A report by the American College of Cardiology says that smoking marijuana can cause many of the same cardiovascular health problems as smoking cigarettes.
The report published on Monday also found that certain cardiovascular medications, such as statins and blood thinners, when used with marijuana, can change the effectiveness or potency of the medications and cause excessive bleeding or blood pressure to drastically drop because statin levels or levels of blood thinner, such as warfarin, can rise.
“Some observational studies have suggested an association between marijuana and a range of cardiovascular risks,” said lead author Dr. Muthiah Vaduganathan, cardiologist at Brigham and Women’s Hospital in Boston, in a statement.
“We also know that marijuana is becoming increasingly potent. Our review suggests that smoking marijuana carries many of the same cardiovascular health hazards as smoking tobacco. While the level of evidence is modest, there’s enough data for us to advise caution in using marijuana for our highest-risk patients, including those who present with a heart attack or new arrhythmia, or who have been hospitalized with heart failure.”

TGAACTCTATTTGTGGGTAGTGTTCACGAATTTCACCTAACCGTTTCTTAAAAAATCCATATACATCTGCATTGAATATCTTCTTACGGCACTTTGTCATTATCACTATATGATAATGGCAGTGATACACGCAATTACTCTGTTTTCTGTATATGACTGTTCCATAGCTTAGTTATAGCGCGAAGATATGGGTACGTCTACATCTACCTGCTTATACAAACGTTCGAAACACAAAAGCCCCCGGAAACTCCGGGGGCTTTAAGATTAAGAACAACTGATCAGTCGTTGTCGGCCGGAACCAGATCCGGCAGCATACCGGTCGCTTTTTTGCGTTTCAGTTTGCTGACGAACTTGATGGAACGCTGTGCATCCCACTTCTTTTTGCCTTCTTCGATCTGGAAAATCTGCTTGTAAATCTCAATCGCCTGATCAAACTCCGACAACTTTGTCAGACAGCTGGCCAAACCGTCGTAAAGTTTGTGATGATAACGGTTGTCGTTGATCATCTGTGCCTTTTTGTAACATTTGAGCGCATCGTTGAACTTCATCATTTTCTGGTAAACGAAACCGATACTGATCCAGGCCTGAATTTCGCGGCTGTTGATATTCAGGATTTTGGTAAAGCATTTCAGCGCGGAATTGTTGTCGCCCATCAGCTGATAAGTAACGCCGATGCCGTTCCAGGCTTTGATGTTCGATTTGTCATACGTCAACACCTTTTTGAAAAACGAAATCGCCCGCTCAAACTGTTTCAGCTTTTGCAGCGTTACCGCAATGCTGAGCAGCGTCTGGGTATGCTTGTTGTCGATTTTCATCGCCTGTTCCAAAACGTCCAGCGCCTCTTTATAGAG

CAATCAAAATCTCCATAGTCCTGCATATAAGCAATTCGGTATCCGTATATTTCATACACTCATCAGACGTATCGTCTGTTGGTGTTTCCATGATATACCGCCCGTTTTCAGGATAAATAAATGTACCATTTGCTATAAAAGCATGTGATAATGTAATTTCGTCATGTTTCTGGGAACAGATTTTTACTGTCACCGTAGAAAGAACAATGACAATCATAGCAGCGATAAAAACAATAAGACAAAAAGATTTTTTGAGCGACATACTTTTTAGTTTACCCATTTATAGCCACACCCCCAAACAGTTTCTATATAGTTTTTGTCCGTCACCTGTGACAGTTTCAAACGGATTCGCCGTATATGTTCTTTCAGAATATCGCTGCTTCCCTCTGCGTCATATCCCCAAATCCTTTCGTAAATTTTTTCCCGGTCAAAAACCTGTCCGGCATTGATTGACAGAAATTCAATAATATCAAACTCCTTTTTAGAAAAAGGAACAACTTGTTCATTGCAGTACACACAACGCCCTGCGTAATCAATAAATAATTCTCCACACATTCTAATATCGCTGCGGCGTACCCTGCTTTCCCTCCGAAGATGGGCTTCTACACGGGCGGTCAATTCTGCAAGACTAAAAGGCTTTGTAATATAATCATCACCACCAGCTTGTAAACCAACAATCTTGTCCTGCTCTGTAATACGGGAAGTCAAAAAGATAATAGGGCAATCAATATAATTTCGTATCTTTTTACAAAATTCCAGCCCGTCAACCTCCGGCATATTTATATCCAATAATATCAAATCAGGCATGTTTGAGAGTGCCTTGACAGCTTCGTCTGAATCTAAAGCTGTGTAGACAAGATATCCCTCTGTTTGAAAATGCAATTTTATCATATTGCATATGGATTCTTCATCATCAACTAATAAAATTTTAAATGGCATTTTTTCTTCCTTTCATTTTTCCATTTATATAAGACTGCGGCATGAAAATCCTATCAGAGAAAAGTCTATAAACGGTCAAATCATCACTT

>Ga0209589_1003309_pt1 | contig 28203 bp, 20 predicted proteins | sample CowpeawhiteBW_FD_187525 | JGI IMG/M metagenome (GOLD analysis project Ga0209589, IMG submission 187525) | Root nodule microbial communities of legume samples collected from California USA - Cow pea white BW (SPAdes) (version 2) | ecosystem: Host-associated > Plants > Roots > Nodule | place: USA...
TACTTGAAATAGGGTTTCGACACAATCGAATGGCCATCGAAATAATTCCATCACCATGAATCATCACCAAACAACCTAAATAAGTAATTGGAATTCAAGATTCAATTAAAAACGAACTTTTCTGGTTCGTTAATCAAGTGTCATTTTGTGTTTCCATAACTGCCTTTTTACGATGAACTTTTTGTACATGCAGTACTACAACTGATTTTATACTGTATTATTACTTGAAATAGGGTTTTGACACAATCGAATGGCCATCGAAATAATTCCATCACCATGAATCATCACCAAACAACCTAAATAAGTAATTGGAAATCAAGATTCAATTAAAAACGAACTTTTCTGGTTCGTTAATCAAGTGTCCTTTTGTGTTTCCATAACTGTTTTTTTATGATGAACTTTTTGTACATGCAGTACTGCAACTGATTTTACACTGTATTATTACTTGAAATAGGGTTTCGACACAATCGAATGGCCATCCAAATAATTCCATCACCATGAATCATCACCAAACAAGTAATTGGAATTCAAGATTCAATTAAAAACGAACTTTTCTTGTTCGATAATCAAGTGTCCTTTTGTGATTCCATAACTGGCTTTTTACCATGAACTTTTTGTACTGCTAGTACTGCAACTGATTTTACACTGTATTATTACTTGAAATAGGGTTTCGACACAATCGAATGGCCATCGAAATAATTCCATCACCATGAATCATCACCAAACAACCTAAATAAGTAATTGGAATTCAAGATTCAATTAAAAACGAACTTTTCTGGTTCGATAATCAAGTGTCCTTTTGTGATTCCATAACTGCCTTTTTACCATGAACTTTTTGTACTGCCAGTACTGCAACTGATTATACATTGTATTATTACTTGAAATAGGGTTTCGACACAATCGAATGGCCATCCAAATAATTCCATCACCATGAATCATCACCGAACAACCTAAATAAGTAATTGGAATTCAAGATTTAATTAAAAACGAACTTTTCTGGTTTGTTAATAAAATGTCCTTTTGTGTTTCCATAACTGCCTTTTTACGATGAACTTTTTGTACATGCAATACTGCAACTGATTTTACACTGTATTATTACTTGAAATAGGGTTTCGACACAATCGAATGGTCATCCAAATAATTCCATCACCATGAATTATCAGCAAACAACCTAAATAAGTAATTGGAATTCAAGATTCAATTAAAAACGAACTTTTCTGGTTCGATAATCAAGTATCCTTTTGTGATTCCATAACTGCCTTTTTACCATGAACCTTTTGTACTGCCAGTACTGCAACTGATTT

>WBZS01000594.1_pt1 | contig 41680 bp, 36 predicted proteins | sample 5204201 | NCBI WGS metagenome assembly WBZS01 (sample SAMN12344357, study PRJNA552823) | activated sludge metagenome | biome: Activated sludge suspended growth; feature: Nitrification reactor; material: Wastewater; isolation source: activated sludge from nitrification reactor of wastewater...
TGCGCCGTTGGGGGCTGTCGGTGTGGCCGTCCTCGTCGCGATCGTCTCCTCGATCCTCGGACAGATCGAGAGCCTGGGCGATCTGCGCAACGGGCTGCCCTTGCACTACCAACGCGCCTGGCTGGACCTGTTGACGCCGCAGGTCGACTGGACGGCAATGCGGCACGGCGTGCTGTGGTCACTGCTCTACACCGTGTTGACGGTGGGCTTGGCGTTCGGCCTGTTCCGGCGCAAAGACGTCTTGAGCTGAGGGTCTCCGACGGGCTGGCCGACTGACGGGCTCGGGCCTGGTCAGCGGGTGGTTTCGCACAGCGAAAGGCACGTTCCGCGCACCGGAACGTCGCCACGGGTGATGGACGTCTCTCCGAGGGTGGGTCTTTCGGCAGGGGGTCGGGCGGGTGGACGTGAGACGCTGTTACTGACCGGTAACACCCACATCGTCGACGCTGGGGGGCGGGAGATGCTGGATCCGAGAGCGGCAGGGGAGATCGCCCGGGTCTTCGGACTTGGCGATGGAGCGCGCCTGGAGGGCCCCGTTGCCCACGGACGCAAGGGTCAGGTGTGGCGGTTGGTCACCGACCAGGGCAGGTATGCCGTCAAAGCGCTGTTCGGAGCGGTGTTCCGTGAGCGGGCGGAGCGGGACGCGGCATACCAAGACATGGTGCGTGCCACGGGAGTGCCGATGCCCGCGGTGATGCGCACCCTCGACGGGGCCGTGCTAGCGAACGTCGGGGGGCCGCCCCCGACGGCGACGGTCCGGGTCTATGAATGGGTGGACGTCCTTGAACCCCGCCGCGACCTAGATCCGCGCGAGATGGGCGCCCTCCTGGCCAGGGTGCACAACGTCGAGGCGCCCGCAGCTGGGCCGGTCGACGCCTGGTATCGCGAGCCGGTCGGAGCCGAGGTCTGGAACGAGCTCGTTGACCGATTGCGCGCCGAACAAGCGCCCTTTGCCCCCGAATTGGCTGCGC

The report noted that more than 2 million Americans who have reported ever using marijuana have cardiovascular disease.
Cardiovascular health also depends on how marijuana is ingested, with smoking the drug carrying the largest risks similar to smoking tobacco, as opposed to consuming edible marijuana products.
The review recommend cardiologists screen their patients for marijuana use, and ask them how they consume it, how much they use, and how often.
“Now that we have seen marijuana use become more popular than tobacco smoking, we need more rigorous research, including randomized clinical trials, to explore the effects of marijuana on cardiovascular health,” Vaduganathan said.